What Habits Threaten Long Life?

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Certain habits may reduce your chances of living a long life.

People have varying life expectancies.

For example, family history can be a predictor of longevity.

After all, it is hard to fool the gene pool.

While it may be nearly impossible to choose your ancestors, you can choose your habits.

Our lifestyle choices can influence our health as we rack up more birthdays.

According to a recent Money Talks News article titled “7 Things to Stop Doing if You Want to Live a Long Life,” specific habits and practices may reduce life expectancy.

Long life is not guaranteed.
Prolonged sitting does not bode well for a long life.

What are these poor habits?


Stress and anxiety are not just pleasant feelings.

Chronic stress can also impact physiological health.

It has been associated with cancer, digestive disorders, and heart disease.

Each of these conditions has been connected to premature death.


According to a 2022 research study conducted by Simon Fraser University in British Columbia and the Chinese Academy of Medical Services in Beijing, sitting for long periods of time does not promote a long life.

The researchers reviewed data from more than 100,000 individuals over about 11 years.

When people sat for between six and eight hours each day, they had a 12 percent to 13 percent greater chance of heart disease and early death.

For those who sat more than eight hours each day, the likelihood of these ailments rose to 20 percent.


Eating processed foods.

Although processed foods are filled with preservatives, they do not preserve your health and youthfulness.

Ultra-processed foods are actually detrimental to a long life.

Of the preventable premature deaths in 2019 in Brazil, 20 percent of them were linked to the consumption of ultra-processed foods.

These foods are also correlated to greater cognitive decline.

Nothing good in that.


Food is essential to restoring nutrients to the body and providing energy for daily tasks.

But eating too much food can increase body mass index (BMI).

A study conducted in 2016 reviewed the data from more than 10.6 million participants from 1970 to 2015.

According to the study, those with higher BMI numbers also had a greater risk of mortality.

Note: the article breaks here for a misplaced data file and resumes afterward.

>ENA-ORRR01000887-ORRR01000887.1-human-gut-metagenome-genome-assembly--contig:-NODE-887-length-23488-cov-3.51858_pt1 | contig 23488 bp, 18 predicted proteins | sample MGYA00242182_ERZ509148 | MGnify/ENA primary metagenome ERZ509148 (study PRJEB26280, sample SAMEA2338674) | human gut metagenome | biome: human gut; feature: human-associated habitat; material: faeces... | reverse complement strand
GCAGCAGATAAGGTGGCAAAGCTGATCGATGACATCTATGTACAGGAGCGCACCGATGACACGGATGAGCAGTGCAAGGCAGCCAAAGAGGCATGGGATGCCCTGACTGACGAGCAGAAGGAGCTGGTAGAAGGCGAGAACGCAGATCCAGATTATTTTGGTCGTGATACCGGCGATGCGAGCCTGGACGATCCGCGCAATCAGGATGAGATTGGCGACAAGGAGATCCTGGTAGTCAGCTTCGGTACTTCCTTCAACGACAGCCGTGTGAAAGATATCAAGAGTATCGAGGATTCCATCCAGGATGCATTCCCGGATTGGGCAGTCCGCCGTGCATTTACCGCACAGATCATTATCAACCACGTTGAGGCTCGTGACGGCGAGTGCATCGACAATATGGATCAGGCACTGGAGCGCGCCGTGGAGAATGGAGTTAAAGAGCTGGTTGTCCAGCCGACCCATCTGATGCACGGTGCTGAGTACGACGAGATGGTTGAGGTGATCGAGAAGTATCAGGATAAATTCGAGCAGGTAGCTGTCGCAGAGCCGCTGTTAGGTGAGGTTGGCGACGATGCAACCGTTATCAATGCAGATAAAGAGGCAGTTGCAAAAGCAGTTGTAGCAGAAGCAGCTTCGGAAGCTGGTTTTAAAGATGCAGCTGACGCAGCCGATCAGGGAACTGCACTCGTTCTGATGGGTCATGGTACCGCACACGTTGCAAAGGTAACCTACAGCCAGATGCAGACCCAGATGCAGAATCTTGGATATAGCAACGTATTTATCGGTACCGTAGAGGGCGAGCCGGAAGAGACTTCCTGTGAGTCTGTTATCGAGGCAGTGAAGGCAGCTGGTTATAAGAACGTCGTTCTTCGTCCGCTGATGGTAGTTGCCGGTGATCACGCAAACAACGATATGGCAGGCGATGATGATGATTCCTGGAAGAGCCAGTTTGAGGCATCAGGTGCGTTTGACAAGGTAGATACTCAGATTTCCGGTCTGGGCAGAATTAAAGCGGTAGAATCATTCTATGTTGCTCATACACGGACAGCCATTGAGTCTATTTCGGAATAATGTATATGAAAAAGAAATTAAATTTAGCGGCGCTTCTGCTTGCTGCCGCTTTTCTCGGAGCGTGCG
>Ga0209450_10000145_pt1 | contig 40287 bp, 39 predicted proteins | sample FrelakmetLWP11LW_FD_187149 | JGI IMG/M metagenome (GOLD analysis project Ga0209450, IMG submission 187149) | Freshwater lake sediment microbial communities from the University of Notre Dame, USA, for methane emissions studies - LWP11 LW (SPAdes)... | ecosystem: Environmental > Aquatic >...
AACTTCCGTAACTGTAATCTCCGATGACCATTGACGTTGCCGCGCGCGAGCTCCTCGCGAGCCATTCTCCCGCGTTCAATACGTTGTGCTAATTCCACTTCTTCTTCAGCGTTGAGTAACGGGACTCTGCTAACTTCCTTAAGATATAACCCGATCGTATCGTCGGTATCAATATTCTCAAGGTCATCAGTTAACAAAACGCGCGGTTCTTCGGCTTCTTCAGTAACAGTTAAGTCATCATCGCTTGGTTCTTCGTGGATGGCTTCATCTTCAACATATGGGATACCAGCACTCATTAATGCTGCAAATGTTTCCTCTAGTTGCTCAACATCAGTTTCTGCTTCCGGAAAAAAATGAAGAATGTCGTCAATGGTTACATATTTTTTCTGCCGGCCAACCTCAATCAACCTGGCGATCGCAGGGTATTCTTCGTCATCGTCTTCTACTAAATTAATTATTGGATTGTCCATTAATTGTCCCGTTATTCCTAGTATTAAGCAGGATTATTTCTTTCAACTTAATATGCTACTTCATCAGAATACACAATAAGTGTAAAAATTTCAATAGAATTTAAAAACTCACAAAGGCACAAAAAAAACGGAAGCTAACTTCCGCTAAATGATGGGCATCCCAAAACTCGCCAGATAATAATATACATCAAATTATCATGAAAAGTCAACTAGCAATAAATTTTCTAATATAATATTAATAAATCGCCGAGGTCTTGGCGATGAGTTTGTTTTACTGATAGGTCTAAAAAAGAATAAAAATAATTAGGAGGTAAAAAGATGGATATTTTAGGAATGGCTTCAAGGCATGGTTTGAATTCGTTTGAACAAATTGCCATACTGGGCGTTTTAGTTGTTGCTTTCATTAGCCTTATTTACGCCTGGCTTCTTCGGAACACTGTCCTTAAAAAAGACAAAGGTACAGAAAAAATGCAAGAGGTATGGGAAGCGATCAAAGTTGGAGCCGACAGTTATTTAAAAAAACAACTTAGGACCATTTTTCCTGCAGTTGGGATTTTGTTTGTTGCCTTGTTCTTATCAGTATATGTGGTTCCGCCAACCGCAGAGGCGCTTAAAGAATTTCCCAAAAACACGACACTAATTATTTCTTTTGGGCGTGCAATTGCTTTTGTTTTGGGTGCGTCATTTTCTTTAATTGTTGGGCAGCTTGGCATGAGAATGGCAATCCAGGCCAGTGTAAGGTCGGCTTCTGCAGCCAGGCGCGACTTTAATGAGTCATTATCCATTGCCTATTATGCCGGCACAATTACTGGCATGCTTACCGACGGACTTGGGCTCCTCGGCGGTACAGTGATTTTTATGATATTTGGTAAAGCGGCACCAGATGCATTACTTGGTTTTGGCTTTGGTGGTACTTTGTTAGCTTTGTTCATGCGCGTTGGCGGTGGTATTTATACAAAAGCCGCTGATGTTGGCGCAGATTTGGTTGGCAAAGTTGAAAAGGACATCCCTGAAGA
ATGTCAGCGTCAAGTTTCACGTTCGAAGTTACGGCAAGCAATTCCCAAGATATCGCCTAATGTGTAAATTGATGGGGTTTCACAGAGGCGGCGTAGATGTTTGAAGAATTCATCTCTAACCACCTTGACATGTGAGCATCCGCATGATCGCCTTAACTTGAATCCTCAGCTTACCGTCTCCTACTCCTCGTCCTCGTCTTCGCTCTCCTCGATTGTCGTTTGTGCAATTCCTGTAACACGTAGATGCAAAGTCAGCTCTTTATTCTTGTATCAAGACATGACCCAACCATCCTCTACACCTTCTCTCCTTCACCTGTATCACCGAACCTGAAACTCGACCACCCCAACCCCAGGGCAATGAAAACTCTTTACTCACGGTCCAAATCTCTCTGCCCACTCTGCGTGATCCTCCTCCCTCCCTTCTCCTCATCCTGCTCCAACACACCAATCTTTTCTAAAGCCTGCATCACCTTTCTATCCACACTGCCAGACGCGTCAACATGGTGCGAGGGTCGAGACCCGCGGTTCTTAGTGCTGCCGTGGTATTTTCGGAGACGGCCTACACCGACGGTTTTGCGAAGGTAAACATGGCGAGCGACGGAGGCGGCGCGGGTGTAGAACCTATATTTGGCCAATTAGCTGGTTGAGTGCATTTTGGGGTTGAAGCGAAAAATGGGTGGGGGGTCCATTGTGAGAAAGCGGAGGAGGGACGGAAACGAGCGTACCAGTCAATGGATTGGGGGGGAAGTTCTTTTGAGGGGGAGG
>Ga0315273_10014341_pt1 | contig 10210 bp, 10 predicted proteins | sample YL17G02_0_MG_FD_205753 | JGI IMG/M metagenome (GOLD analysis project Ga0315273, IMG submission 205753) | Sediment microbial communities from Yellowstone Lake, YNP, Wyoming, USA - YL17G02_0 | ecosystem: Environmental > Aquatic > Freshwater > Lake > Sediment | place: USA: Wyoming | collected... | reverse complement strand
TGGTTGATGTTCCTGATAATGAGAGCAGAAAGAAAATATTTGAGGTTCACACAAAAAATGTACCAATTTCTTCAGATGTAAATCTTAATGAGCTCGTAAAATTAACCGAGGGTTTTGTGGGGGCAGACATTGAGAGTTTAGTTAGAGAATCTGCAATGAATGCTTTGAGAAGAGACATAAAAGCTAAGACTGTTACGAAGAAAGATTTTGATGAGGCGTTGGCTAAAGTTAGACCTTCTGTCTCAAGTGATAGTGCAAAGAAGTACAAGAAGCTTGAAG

Generally, overweight individuals have a higher risk of death related to cancer, cardiovascular disease, and respiratory disease.

Drinking heavily.

Alcohol is not all bad.

Having an occasional glass of wine has been found to have some actual health benefits.

Even so, the CDC notes more than 380 deaths in the United States each day are connected to excessive alcohol use.

Too much alcohol consumption is related to heart disease, liver disease, and cancer.

It is possible for excessive alcohol intake to shorten life expectancy up to 26 years.

What is considered excessive drinking?

For women, it is considered to be eight or more drinks in a week or four or more drinks in a single sitting.

For men, it is considered to be fifteen or more drinks in a week or five or more drinks in a single sitting.

Declining invitations.

If you want to live a long life, it is best not to isolate yourself.

According to the CDC, social isolation after age 50 increases the chances of dying early from obesity, physical inactivity, and smoking.

Those with few social relationships have a 32 percent greater risk of stroke and a 29 percent greater risk of heart disease.

For dementia, the risk increase associated with social isolation is 50 percent.

Failing to get adequate sleep.

Getting fewer than six hours of sleep each night can increase your chances of premature death by 10 times.

Poor sleep has been connected to ailments like diabetes, cardiovascular disease, and high blood pressure.

For those who want to enjoy a healthy and long life, the best courses of action to take are to choose healthy habits.

Reference: Money Talks News (Jan. 9, 2023) “7 Things to Stop Doing if You Want to Live a Long Life”

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